Unpacking Personality Disorders: The Mad, the Bad, and the Sad
A Look at the Three Clusters and a Deep Dive into the Infamous Cluster B
A personality disorder and a personality trait are not the same things. A trait is simply a personality characteristic like generosity or greed. Personality disorders are grouped by the DSM chart into three groups (A, B, C) based on their manifestations. Often internally chaotic disorders that cannot be regulated easily, they are maladaptive patterns of behavior that affect every part of a person’s life. It causes them problems in all areas of their existence and can wreak havoc in the lives of all those around them. When their life is negatively impacted significantly in all aspects and cannot be easily regulated or managed, it can be defined as a personality disorder.
“The Mad” Cluster A
Cluster A disorders include
- schizoid- characterized by a lack of interest in social relationships, a tendency toward a solitary lifestyle, emotional detachment, and apathy.
- paranoid- marked by behavior that may seem strange or unusual to others and demonstrates suspicion of other people.
- schizotypal personalities- are loners who prefer to keep their distance from others and often exhibit odd speech or behavior with a limited or flat range of emotions.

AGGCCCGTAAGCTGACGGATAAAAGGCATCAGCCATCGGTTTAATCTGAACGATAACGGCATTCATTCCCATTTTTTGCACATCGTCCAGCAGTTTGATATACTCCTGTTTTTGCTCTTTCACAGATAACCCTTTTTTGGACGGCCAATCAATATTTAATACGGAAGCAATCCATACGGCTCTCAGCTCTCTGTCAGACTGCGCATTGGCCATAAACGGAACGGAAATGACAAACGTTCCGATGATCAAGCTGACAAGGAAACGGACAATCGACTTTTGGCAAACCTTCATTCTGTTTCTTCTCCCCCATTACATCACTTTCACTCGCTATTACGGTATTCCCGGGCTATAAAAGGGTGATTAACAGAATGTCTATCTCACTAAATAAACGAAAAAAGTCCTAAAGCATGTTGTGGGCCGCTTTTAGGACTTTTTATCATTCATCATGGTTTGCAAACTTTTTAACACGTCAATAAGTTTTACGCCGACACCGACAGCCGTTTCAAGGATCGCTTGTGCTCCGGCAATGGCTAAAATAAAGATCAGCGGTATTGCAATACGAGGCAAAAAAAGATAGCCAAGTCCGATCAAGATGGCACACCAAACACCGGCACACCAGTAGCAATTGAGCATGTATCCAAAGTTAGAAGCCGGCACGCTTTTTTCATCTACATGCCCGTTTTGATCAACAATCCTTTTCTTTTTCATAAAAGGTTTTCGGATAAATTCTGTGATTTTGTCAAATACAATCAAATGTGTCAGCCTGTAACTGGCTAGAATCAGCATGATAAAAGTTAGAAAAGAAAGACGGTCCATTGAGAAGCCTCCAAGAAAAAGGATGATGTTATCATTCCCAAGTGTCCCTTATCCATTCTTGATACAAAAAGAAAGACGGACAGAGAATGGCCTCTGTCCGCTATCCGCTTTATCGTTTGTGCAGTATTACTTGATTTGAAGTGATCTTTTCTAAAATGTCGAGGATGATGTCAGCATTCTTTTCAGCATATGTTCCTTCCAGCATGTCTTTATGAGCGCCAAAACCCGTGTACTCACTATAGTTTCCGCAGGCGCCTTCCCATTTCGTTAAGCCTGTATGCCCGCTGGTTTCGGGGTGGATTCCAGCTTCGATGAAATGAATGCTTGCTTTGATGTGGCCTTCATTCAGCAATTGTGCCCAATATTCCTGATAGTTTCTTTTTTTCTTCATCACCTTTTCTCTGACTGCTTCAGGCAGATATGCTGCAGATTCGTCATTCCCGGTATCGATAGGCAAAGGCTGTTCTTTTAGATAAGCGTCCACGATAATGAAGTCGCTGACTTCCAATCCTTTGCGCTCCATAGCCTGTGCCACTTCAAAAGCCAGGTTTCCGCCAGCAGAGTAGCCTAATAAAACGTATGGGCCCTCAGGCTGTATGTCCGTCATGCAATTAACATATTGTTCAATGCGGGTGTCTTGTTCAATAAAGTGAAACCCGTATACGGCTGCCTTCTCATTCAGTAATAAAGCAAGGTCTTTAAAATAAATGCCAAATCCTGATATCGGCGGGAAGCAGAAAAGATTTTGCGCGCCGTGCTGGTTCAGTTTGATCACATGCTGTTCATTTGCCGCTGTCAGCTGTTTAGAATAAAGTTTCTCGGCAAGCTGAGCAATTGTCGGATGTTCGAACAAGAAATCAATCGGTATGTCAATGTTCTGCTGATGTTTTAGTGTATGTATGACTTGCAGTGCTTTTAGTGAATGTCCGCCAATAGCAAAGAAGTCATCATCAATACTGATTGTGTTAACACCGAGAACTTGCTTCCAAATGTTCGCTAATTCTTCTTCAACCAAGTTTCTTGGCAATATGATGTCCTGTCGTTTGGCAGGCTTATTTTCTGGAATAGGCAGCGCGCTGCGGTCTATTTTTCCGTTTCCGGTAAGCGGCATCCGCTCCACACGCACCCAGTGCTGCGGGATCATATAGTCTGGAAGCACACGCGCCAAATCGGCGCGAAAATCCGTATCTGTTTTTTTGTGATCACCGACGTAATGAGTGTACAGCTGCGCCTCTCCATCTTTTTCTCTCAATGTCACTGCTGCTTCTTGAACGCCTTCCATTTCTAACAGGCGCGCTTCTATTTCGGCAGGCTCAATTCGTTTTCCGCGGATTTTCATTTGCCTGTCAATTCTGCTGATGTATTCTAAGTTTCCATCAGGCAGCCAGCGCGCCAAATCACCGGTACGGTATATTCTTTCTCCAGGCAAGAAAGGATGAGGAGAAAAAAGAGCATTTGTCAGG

They are sometimes found in psychiatric facilities, residential housing, or homeless camps because they are so often psychotic to the degree they cannot manage their conditions well enough to find their place in regular society. They are termed “mad” because of their disconnect from reality and as a consequence of delusional or psychotic manifestations. They often respond well to a combination of treatments to the point they can be managed effectively thereby restoring functionality.
“The Bad” Cluster B
Disorders Under the Cluster B Umbrella include
- narcissistic personality disorder- a mental condition in which people have an inflated sense of their own importance, a deep need for excessive attention and admiration, troubled relationships, and a lack of empathy for others.
- anti-social personality disorder- characterized by a lack of empathy and regard for other people and no concept of right or wrong. They are deceptive, manipulative, seductive, often aggressive or violent, and participate in criminal activity. They have no remorse or conscience.
- histrionic personality disorder- characterized by a pattern of excessive attention-seeking behaviors, including inappropriate seduction and an excessive desire for approval.